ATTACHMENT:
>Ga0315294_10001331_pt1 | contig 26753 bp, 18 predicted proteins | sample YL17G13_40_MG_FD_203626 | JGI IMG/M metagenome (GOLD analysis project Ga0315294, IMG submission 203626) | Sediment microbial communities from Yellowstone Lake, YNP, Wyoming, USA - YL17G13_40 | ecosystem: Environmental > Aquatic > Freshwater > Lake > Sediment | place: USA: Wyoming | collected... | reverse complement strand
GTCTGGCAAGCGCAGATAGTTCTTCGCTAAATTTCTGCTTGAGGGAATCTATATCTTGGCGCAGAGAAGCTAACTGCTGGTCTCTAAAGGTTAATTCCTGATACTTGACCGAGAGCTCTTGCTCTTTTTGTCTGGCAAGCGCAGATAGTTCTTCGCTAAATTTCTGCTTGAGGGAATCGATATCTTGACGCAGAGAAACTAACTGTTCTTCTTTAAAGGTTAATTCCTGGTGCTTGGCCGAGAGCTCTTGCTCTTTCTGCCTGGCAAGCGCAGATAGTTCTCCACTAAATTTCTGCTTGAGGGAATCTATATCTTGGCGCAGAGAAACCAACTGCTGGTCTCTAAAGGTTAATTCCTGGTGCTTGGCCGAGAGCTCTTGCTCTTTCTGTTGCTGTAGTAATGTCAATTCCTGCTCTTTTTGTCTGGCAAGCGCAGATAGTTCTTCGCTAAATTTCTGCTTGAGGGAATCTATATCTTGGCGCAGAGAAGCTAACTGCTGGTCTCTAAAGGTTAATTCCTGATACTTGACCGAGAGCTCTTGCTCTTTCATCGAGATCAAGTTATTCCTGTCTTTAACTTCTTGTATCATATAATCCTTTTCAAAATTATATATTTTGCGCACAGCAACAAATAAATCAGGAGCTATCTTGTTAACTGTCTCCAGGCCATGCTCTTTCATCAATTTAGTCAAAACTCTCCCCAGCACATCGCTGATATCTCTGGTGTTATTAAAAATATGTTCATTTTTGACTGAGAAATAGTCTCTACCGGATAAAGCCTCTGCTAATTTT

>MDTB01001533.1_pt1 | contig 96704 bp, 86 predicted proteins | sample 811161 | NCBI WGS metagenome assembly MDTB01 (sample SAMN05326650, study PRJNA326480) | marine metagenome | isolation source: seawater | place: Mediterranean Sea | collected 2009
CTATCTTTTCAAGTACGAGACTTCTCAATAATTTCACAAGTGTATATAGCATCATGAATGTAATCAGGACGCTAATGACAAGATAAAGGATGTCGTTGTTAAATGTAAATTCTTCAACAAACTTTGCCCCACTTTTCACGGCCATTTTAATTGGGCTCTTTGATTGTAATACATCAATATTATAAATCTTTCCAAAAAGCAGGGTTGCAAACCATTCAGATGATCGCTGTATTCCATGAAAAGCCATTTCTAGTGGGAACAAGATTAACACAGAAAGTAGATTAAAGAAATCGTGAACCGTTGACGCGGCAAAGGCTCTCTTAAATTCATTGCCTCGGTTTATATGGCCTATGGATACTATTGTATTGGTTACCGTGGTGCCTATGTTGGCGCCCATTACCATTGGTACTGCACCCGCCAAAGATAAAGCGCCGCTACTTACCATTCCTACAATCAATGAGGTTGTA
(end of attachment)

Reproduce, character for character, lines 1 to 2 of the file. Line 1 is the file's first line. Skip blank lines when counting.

>Ga0315294_10001331_pt1 | contig 26753 bp, 18 predicted proteins | sample YL17G13_40_MG_FD_203626 | JGI IMG/M metagenome (GOLD analysis project Ga0315294, IMG submission 203626) | Sediment microbial communities from Yellowstone Lake, YNP, Wyoming, USA - YL17G13_40 | ecosystem: Environmental > Aquatic > Freshwater > Lake > Sediment | place: USA: Wyoming | collected... | reverse complement strand
GTCTGGCAAGCGCAGATAGTTCTTCGCTAAATTTCTGCTTGAGGGAATCTATATCTTGGCGCAGAGAAGCTAACTGCTGGTCTCTAAAGGTTAATTCCTGATACTTGACCGAGAGCTCTTGCTCTTTTTGTCTGGCAAGCGCAGATAGTTCTTCGCTAAATTTCTGCTTGAGGGAATCGATATCTTGACGCAGAGAAACTAACTGTTCTTCTTTAAAGGTTAATTCCTGGTGCTTGGCCGAGAGCTCTTGCTCTTTCTGCCTGGCAAGCGCAGATAGTTCTCCACTAAATTTCTGCTTGAGGGAATCTATATCTTGGCGCAGAGAAACCAACTGCTGGTCTCTAAAGGTTAATTCCTGGTGCTTGGCCGAGAGCTCTTGCTCTTTCTGTTGCTGTAGTAATGTCAATTCCTGCTCTTTTTGTCTGGCAAGCGCAGATAGTTCTTCGCTAAATTTCTGCTTGAGGGAATCTATATCTTGGCGCAGAGAAGCTAACTGCTGGTCTCTAAAGGTTAATTCCTGATACTTGACCGAGAGCTCTTGCTCTTTCATCGAGATCAAGTTATTCCTGTCTTTAACTTCTTGTATCATATAATCCTTTTCAAAATTATATATTTTGCGCACAGCAACAAATAAATCAGGAGCTATCTTGTTAACTGTCTCCAGGCCATGCTCTTTCATCAATTTAGTCAAAACTCTCCCCAGCACATCGCTGATATCTCTGGTGTTATTAAAAATATGTTCATTTTTGACTGAGAAATAGTCTCTACCGGATAAAGCCTCTGCTAATTTT